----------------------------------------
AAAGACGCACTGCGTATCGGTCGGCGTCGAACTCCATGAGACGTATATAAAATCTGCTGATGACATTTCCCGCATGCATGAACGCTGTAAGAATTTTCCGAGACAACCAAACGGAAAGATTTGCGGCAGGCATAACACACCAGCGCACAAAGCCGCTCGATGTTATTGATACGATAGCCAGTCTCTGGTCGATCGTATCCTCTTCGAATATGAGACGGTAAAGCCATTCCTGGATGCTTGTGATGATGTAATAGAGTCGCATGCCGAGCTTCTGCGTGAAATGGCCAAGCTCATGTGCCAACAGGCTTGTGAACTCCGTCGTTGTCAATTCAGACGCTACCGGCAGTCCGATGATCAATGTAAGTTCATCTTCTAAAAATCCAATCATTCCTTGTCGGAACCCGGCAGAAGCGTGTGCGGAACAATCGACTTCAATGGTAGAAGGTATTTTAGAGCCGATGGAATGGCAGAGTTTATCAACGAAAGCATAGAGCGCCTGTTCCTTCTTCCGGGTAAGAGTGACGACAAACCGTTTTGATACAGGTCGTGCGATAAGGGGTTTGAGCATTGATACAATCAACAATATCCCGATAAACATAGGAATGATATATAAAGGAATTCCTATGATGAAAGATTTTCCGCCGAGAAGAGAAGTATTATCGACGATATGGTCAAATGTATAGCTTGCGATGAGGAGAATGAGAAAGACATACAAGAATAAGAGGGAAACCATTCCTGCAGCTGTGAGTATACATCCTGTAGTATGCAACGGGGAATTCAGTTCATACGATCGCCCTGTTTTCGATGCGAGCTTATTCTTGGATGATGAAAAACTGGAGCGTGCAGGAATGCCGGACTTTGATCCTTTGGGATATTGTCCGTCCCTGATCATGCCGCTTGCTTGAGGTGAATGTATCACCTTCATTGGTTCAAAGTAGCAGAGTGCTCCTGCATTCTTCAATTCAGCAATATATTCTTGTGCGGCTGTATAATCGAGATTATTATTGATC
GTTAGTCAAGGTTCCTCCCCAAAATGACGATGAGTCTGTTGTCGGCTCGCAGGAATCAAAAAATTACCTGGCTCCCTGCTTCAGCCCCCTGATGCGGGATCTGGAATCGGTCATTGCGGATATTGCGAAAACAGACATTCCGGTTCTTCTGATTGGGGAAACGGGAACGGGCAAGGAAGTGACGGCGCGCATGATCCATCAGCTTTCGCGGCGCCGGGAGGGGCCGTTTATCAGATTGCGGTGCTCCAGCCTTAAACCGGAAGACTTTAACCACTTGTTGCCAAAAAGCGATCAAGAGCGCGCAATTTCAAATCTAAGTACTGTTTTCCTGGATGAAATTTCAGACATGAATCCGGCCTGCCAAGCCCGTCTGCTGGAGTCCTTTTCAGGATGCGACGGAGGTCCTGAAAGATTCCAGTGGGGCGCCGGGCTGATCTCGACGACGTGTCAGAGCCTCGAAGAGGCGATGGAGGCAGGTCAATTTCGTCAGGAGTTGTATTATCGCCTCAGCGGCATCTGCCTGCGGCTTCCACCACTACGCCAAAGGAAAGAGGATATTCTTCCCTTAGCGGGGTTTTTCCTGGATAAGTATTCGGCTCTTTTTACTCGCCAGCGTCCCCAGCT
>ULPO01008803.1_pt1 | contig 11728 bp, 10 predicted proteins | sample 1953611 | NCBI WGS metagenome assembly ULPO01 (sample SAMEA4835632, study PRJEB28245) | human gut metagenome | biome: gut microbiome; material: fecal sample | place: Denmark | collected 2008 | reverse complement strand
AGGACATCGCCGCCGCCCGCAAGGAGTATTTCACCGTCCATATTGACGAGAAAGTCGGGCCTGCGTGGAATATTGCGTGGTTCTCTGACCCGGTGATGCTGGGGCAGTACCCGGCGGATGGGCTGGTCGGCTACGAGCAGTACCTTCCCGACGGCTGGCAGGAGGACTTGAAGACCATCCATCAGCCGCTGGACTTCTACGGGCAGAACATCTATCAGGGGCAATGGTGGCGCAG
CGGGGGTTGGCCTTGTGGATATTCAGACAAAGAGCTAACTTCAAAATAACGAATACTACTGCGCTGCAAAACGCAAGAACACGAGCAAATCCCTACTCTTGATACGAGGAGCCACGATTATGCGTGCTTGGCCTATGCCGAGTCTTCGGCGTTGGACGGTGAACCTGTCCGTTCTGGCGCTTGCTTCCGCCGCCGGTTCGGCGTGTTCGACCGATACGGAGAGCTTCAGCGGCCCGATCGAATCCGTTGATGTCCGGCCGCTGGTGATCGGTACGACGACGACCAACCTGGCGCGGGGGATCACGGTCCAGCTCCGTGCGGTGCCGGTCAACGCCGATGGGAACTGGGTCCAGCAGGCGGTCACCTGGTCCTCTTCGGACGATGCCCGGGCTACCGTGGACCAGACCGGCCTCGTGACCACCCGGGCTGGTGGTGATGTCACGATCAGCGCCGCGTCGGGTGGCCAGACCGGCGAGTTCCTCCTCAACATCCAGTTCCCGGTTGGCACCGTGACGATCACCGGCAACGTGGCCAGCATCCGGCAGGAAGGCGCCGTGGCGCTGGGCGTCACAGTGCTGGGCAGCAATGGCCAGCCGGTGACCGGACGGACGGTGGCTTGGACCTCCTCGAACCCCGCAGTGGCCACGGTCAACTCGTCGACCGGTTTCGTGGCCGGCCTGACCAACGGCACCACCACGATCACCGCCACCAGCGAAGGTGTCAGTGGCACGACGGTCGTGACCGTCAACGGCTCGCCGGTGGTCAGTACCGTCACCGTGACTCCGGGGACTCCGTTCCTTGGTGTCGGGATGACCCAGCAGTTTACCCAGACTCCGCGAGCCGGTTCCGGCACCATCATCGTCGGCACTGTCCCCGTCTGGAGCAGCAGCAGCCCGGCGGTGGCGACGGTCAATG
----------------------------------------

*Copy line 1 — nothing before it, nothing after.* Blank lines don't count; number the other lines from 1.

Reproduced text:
AAAGACGCACTGCGTATCGGTCGGCGTCGAACTCCATGAGACGTATATAAAATCTGCTGATGACATTTCCCGCATGCATGAACGCTGTAAGAATTTTCCGAGACAACCAAACGGAAAGATTTGCGGCAGGCATAACACACCAGCGCACAAAGCCGCTCGATGTTATTGATACGATAGCCAGTCTCTGGTCGATCGTATCCTCTTCGAATATGAGACGGTAAAGCCATTCCTGGATGCTTGTGATGATGTAATAGAGTCGCATGCCGAGCTTCTGCGTGAAATGGCCAAGCTCATGTGCCAACAGGCTTGTGAACTCCGTCGTTGTCAATTCAGACGCTACCGGCAGTCCGATGATCAATGTAAGTTCATCTTCTAAAAATCCAATCATTCCTTGTCGGAACCCGGCAGAAGCGTGTGCGGAACAATCGACTTCAATGGTAGAAGGTATTTTAGAGCCGATGGAATGGCAGAGTTTATCAACGAAAGCATAGAGCGCCTGTTCCTTCTTCCGGGTAAGAGTGACGACAAACCGTTTTGATACAGGTCGTGCGATAAGGGGTTTGAGCATTGATACAATCAACAATATCCCGATAAACATAGGAATGATATATAAAGGAATTCCTATGATGAAAGATTTTCCGCCGAGAAGAGAAGTATTATCGACGATATGGTCAAATGTATAGCTTGCGATGAGGAGAATGAGAAAGACATACAAGAATAAGAGGGAAACCATTCCTGCAGCTGTGAGTATACATCCTGTAGTATGCAACGGGGAATTCAGTTCATACGATCGCCCTGTTTTCGATGCGAGCTTATTCTTGGATGATGAAAAACTGGAGCGTGCAGGAATGCCGGACTTTGATCCTTTGGGATATTGTCCGTCCCTGATCATGCCGCTTGCTTGAGGTGAATGTATCACCTTCATTGGTTCAAAGTAGCAGAGTGCTCCTGCATTCTTCAATTCAGCAATATATTCTTGTGCGGCTGTATAATCGAGATTATTATTGATC